5 things your poop can tell you about your health

This article was written by specialist dietitian – Kaitlin Colucci

We all poop, yet many find it too embarrassing to talk about. But paying close attention to the size, smell, colour and texture of your poop can reveal a lot about how healthy you are.

Having a bowel movement is a critical part of digesting the food we eat. Stools (or poop!) is formed in the large intestine and is made up of water, undigested fibre, dead bacteria and other substances such as cholesterol, fats and a little protein. 

What does a healthy poop look like?

The Bristol Stool Chart is a tool that helps to classify our poop into 7 categories. When talking about poop, it is important that you know what is normal for you, so it is recommended you pay attention to the type of stool you pass.

As a general rule, types 1 and 2 indicate constipation, 3 and 4 show a generally healthy stool, while types 5 to 7 may indicate diarrhoea. Healthy poop should be soft yet well-formed, and passed as little as 3 times a week or up to 3 times a day. Any more, or any less than that may indicate a problem with digestion or your diet. 

Now, let’s look at common concerns regarding bowel habits and what they really mean.

Paying attention to the type of stool you pass can tell you a lot about the function of your body. 

1: Rocks and pebbles

Passing hard, pebble-like stools, often associated with discomfort, straining and bloating, may be a sign of constipation. You may also find that you are opening your bowels less frequently than three times a week. Importantly, you can be constipated even if you go to the toilet every day, if your bowel habits cause you discomfort as above. Common causes of constipation include dehydration, a diet low in fibre, certain medications e.g. pain-killers, lack of physical activity or stress. Depending on the cause, you can increase your fluid intake, aiming for 2 litres every day, gradually increase the fibre in your diet alongside good hydration, incorporate gentle exercise and movement into your routine, or ask your medical team to review your medications if taking any regularly.

2: Loose and watery poo

Watery and loose stools often indicate diarrhoea. Once again, there may be many causes, including infection, medications e.g. antibiotics, certain foods e.g. alcohol, spicy or oily foods or drinks containing caffeine. Diarrhoea, especially when out of character and in absence of other obvious causes, may also be a symptom of a variety of gut conditions including Irritable Bowel Syndrome (IBS) or Inflammatory Bowel Disease (IBD). While the treatment will differ depending on the cause, it is important to stay hydrated and temporarily avoid foods that you identified as potential triggers – many people find following a plain, low fibre diet helpful in controlling their symptoms during an acute episode of diarrhoea. 

3: Colour changes

Moving on from stool texture, our poops also come in different colours. Certain foods have the ability to dye our poop e.g. beetroot may make it pink while spinach and leafy greens may result in a green-ish tint. Our poop may also have a green colour during or following an infection, especially when treated with antibiotics. These changes are not concerning. However, consistently pale and white-ish in colour stool – especially when accompanied by bloating, gas and stomach ache may be a sign of malabsorption. Stool with bright red blood in it might be alarming especially alongside symptoms such as weight loss, fatigue or a change to bowel habits. Consistent blood in stool should always be discussed with your GP.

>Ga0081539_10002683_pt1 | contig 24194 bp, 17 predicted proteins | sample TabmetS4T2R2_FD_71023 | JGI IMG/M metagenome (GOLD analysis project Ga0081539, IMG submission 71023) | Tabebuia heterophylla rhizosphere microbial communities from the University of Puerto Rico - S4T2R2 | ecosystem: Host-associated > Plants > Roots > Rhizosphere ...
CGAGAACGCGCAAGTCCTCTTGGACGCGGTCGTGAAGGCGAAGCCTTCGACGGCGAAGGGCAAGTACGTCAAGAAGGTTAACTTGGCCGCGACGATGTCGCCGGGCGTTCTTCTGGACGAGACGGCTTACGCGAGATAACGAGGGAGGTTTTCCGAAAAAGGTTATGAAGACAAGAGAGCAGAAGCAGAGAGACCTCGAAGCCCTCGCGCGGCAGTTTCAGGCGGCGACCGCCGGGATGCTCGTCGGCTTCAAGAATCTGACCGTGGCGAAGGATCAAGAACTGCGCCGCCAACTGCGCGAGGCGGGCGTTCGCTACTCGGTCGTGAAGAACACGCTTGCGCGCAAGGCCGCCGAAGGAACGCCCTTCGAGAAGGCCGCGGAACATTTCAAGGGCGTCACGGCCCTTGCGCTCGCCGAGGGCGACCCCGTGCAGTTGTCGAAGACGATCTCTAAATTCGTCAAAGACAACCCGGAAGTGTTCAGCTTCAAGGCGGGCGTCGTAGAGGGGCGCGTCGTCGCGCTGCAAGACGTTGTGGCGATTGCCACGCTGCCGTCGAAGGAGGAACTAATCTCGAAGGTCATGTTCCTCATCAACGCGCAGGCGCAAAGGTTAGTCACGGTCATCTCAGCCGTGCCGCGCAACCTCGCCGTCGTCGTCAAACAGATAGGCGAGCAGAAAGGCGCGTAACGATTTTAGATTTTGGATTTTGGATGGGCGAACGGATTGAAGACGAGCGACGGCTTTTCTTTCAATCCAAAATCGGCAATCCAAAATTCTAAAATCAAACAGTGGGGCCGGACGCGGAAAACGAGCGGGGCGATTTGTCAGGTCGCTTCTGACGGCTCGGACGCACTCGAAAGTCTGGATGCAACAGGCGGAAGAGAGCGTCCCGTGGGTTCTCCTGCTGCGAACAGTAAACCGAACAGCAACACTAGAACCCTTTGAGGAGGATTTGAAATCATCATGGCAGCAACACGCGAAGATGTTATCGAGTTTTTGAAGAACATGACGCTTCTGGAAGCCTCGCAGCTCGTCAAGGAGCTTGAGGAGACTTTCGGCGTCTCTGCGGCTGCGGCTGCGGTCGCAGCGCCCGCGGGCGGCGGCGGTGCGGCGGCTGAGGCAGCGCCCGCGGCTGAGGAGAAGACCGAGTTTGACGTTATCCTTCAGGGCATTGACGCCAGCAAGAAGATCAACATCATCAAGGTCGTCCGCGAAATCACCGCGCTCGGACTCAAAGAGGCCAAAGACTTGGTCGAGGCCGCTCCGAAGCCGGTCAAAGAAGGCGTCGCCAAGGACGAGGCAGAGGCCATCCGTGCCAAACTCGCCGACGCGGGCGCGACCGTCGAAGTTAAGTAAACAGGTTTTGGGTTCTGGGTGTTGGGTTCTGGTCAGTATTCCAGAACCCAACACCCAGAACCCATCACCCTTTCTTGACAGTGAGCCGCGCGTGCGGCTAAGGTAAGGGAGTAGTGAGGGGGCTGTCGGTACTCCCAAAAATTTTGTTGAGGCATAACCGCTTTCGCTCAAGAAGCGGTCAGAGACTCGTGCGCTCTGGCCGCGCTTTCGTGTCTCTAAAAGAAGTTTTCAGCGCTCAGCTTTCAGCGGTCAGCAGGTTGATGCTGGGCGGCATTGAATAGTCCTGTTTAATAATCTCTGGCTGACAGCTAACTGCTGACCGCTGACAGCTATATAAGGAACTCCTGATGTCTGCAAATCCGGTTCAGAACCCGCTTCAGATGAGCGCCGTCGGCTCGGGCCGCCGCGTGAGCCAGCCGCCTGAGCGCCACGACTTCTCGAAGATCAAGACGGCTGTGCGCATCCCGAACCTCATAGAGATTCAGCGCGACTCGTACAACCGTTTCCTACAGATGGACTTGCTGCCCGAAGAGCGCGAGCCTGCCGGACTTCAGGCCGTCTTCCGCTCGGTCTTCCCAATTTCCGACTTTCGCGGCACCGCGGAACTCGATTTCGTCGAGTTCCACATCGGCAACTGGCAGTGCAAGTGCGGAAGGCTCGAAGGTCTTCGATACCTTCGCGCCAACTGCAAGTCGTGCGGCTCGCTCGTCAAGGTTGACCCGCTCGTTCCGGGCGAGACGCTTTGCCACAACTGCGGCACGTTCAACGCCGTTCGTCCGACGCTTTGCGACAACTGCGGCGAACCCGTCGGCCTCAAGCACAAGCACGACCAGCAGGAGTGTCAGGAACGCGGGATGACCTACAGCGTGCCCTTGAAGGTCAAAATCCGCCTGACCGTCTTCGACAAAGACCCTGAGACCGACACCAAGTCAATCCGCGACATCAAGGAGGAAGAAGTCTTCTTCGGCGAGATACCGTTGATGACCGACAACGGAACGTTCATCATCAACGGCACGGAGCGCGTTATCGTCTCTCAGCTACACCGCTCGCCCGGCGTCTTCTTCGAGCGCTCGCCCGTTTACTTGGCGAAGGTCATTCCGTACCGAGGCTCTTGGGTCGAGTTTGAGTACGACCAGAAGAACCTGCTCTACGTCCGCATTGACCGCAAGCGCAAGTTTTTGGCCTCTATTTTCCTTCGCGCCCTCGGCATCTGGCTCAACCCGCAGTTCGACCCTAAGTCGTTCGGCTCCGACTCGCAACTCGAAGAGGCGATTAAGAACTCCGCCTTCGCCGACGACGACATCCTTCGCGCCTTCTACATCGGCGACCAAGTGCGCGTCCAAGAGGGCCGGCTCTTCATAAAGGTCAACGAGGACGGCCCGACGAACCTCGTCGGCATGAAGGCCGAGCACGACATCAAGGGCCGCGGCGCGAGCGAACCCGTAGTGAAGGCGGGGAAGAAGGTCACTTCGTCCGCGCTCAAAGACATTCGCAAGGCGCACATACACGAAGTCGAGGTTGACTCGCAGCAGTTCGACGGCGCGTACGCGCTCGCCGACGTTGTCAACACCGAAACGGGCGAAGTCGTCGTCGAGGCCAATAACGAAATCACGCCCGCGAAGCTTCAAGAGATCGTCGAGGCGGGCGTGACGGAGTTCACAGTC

4: Black and tarry

Black and tarry stool is a common symptom of taking iron tablets. It may also occur following eating foods containing black liquorice or squid ink. However, it may also indicate that there is a source of bleeding higher up in the gastrointestinal tract e.g. in our stomach or small intestine. It should always be discussed with your GP as you may require further tests to rule out any malicious causes.

5: Oily or greasy stools

If you notice your poop is oily, it floats in the toilet and is difficult to flush, it may indicate that you are not absorbing your nutrients adequately (known as malabsorption). There may be many reasons for this and it would be best to discuss it with your GP to rule out conditions such as pancreatic exocrine insufficiency, which is when your pancreas does not produce enough enzymes or when they do not work properly. Other symptoms to look out for include weight loss, stomach ache and cramps, excess gas and bloating. 

Just like everyone is different, so are our poops! But it is so important to know what is normal for you and discuss any concerning changes with your GP. If you feel awkward talking about bowel habits, the Bristol Stool Chart may be a handy tool to have on your phone/printed out with you to help you with this discussion. The Bristol Stool Chart can be found here.

5 things your poop can tell you about your health was last modified: July 25th, 2022 by Kaitlin Colucci

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